The detective does not move to contradict her. Unlike many of his colleagues – he’s not sure which ones, but it doesn’t matter – he happens not to be on the cartel payroll. He trusts no one. In fact, of the more than two dozen law enforcement and medical personnel moving around Abuela’s home and patio this very moment, marking the locations of shell casings, examining footprints, analyzing blood splatter, taking pictures, checking for pulses, making the sign of the cross over the corpses of Lydia’s family, seven receive regular money from the local cartel. The illicit payment is three times more than what they earn from the government. In fact, one has already texted
el jefe
to report Lydia’s and Luca’s survival. The others do nothing, because that’s precisely what the cartel pays them to do, to populate uniforms and perform the appearance of governance. Some of the personnel feel morally conflicted about this; others do not. None of them have a choice anyway, so their feelings are largely immaterial. The unsolved-crime rate in Mexico is well north of 90 percent. The costumed existence of
la polic
í
a
provides the necessary counterillusion to the fact of the cartel’s actual impunity. Lydia knows this. Everyone knows this. She decides presently that she must get out of here. She stands up from her position on the curb and is surprised by the strength of her legs beneath her. The detective steps back to give her space.

‘When he realizes I’ve survived they will return.’ And then the memory comes back to her like a throb: one of the voices in the yard asking,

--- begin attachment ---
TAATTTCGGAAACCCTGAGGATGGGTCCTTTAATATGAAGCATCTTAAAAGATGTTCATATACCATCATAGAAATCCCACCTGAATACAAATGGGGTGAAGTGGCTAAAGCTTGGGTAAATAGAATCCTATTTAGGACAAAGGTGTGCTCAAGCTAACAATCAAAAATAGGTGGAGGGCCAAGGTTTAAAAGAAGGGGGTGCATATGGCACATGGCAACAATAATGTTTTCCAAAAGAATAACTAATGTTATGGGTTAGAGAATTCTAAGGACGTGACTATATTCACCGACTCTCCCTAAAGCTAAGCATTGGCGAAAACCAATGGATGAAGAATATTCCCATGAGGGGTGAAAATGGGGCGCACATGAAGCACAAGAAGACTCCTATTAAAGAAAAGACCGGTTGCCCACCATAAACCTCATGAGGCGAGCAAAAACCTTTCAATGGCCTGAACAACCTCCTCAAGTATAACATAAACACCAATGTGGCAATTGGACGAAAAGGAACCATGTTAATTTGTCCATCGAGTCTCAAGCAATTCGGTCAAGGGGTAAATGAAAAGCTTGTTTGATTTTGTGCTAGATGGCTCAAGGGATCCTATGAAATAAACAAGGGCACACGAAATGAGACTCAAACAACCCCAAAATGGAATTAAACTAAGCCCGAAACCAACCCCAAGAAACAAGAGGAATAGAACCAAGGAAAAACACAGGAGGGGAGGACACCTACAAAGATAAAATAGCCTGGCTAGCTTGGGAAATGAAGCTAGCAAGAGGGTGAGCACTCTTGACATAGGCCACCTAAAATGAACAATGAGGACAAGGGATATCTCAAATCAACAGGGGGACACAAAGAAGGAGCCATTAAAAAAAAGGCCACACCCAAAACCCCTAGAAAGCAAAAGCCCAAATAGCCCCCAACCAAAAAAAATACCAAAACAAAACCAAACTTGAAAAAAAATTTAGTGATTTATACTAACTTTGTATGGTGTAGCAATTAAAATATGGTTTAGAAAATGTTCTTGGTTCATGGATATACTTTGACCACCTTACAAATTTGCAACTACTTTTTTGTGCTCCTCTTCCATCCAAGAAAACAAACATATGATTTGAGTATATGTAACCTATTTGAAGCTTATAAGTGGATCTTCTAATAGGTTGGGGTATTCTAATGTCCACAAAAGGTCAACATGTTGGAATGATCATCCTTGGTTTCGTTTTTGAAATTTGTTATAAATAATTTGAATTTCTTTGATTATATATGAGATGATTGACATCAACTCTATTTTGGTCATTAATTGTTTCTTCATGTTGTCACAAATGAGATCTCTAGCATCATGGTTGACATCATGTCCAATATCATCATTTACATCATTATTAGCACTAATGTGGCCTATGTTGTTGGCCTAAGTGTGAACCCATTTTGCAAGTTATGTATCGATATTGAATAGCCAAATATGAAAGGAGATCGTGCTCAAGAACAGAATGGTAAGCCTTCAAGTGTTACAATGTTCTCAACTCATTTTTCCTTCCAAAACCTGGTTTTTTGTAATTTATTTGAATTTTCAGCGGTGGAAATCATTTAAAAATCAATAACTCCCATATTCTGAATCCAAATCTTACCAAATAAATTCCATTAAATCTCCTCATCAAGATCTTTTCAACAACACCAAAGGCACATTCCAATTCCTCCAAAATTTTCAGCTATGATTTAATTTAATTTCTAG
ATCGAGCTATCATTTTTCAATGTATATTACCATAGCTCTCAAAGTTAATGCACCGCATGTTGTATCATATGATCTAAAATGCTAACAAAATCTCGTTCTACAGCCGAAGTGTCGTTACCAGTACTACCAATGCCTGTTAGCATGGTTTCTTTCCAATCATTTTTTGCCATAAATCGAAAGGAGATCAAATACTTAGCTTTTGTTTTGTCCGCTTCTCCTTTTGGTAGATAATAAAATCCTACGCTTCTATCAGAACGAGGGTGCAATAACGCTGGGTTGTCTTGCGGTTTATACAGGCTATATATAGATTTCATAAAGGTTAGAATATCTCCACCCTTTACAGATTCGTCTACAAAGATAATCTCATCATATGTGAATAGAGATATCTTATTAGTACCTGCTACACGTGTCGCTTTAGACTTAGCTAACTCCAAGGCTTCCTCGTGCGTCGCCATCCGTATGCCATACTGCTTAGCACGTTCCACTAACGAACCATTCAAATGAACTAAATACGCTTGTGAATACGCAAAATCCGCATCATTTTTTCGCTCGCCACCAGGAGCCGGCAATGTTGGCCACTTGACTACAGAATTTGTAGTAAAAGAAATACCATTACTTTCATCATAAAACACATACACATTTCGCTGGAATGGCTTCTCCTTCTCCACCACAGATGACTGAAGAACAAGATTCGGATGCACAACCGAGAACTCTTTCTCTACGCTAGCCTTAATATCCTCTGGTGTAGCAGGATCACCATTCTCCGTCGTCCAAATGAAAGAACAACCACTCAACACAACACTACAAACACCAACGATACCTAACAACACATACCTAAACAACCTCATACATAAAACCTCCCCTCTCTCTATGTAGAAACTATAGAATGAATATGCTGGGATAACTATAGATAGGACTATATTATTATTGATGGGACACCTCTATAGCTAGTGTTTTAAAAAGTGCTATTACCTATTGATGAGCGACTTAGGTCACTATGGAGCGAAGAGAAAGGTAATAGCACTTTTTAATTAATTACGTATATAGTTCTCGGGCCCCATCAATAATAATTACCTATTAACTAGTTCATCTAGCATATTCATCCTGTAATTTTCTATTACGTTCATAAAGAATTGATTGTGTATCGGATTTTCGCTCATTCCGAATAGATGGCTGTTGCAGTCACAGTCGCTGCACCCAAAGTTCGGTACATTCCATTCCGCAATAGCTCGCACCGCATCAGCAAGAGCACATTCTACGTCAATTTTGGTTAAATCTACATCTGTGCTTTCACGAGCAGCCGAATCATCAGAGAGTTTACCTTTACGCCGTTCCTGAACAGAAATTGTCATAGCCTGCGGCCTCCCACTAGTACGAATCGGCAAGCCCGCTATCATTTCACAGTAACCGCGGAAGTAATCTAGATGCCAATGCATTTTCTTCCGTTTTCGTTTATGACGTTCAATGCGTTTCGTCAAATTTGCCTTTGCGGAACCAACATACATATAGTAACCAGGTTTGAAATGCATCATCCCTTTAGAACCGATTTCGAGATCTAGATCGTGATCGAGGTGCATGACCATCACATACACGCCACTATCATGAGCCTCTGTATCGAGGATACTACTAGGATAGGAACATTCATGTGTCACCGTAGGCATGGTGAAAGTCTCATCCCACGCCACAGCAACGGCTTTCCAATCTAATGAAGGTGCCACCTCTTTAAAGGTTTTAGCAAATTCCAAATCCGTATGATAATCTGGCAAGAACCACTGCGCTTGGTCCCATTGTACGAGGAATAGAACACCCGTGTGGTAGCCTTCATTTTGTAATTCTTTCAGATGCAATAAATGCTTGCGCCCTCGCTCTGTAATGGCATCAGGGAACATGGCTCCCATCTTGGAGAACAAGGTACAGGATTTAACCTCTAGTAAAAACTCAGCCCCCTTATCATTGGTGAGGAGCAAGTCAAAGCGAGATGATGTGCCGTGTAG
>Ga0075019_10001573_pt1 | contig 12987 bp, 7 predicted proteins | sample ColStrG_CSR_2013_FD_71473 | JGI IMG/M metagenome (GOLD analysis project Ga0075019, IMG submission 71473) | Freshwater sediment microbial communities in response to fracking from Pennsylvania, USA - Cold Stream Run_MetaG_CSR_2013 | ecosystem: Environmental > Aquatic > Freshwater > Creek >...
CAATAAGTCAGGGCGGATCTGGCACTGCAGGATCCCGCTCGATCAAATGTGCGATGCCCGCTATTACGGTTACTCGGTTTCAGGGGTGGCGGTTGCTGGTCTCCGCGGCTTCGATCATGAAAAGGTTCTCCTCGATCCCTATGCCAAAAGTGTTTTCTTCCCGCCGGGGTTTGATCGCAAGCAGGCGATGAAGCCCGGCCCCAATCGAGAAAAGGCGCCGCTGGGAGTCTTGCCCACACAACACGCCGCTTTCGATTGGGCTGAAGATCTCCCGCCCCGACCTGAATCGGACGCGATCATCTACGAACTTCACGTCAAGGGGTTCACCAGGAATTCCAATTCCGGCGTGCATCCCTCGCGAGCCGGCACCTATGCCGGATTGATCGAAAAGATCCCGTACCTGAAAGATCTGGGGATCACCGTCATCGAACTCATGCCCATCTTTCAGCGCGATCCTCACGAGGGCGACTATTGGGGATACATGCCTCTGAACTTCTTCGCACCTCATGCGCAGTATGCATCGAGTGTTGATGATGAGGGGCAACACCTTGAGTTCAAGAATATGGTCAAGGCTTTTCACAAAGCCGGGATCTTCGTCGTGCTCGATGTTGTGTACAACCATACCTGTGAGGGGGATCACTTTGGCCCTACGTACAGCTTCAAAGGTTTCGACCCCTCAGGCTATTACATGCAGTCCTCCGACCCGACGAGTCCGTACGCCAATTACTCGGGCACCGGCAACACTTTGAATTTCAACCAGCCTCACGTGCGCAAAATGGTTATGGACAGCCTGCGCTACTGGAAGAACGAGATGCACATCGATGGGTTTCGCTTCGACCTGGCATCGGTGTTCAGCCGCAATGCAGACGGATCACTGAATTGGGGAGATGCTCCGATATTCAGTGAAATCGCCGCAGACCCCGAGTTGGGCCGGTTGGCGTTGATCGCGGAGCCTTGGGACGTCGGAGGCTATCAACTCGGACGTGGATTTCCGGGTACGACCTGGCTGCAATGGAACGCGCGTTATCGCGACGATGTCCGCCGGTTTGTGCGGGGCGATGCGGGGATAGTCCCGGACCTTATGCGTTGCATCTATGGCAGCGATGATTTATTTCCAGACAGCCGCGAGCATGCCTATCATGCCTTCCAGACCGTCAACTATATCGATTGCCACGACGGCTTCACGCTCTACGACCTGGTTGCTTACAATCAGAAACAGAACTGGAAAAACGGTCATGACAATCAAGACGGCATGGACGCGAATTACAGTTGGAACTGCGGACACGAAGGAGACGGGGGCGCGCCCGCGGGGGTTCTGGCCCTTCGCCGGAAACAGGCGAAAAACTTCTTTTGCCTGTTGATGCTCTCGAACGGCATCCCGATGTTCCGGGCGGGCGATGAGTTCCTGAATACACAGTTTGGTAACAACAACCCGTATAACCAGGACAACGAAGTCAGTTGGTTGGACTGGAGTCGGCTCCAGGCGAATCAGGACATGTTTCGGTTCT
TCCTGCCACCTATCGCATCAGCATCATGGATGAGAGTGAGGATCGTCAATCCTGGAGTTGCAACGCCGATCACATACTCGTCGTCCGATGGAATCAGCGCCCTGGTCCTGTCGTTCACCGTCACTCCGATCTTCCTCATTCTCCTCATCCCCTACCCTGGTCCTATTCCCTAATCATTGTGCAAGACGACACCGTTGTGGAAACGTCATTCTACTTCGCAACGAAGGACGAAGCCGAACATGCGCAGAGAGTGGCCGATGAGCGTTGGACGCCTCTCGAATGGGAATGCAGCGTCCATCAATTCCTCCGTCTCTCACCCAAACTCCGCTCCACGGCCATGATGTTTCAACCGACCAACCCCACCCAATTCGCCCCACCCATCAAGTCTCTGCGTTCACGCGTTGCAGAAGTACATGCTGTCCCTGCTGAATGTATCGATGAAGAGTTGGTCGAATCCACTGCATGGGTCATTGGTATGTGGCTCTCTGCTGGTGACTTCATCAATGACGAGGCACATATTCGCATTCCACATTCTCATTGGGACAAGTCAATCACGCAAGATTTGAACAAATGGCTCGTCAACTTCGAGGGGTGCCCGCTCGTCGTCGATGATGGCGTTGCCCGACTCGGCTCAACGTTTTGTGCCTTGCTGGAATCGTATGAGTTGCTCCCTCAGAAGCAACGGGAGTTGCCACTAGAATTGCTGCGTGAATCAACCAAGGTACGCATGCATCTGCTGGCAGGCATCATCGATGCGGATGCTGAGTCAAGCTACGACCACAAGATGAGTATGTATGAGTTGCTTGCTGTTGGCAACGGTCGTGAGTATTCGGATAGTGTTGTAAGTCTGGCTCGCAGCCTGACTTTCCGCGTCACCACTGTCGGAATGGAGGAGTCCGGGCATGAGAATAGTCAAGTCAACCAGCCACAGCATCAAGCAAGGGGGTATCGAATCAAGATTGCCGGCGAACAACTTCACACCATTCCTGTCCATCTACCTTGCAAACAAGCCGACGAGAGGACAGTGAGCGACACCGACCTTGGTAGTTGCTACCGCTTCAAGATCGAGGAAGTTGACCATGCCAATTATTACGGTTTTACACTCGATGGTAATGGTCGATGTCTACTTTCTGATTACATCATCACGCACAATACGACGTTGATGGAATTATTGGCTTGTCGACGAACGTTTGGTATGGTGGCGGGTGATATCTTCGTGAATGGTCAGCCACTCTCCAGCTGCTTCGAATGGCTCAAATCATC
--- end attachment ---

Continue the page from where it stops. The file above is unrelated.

What about the kid?
Lydia’s joints feel like water. ‘He’s going to murder my son.’


He?
’ the detective says. ‘You know specifically who did this?’

‘Are you kidding me?’ she asks. There’s only one possible perpetrator for a bloodbath of this magnitude in Acapulco, and everyone knows who that man is. Javier Crespo Fuentes. Her friend. Why should she say his name out loud? The detective’s question is either a stage play or a test. He writes more words in his notebook. He writes,
La Lechuza?
He writes,
Los Jardineros?
And then shows the notebook to Lydia. ‘I can’t do this right now.’ She pushes past him.

‘Please, just a few more questions.’

‘No. No more questions. Zero more questions.’

There are sixteen bodies in the backyard, almost everyone Lydia loved in the world, but she still feels on the precipice of this information – she knows it to be factual because she heard them die, she saw their bod
ies. She touched her mother’s still-warm hand and felt the absence of her husband’s pulse when she lifted his wrist. But her mind is still trying to rewind it, to undo it. Because it can’t really be true. It’s too horrific to be actually true. Panic feels imminent, but it doesn’t descend.

‘Luca, come.’ She reaches out her hand, and Luca hops down from the medical examiner’s truck. He leaves the still-full
refresco
on the back bumper.

Lydia grabs him, and together they walk down the street to where Sebasti
á
n parked their car, near the end of the block. The detective follows, still trying to speak to her. He doesn’t accept that she has quit the conversation. Was she not clear enough? She stops walking so abruptly he almost stumbles into her back. He draws up on his tiptoes to avoid a collision. She spins on her foot.

‘I need his keys,’ she says.

‘Keys?’

‘My husband’s car keys.’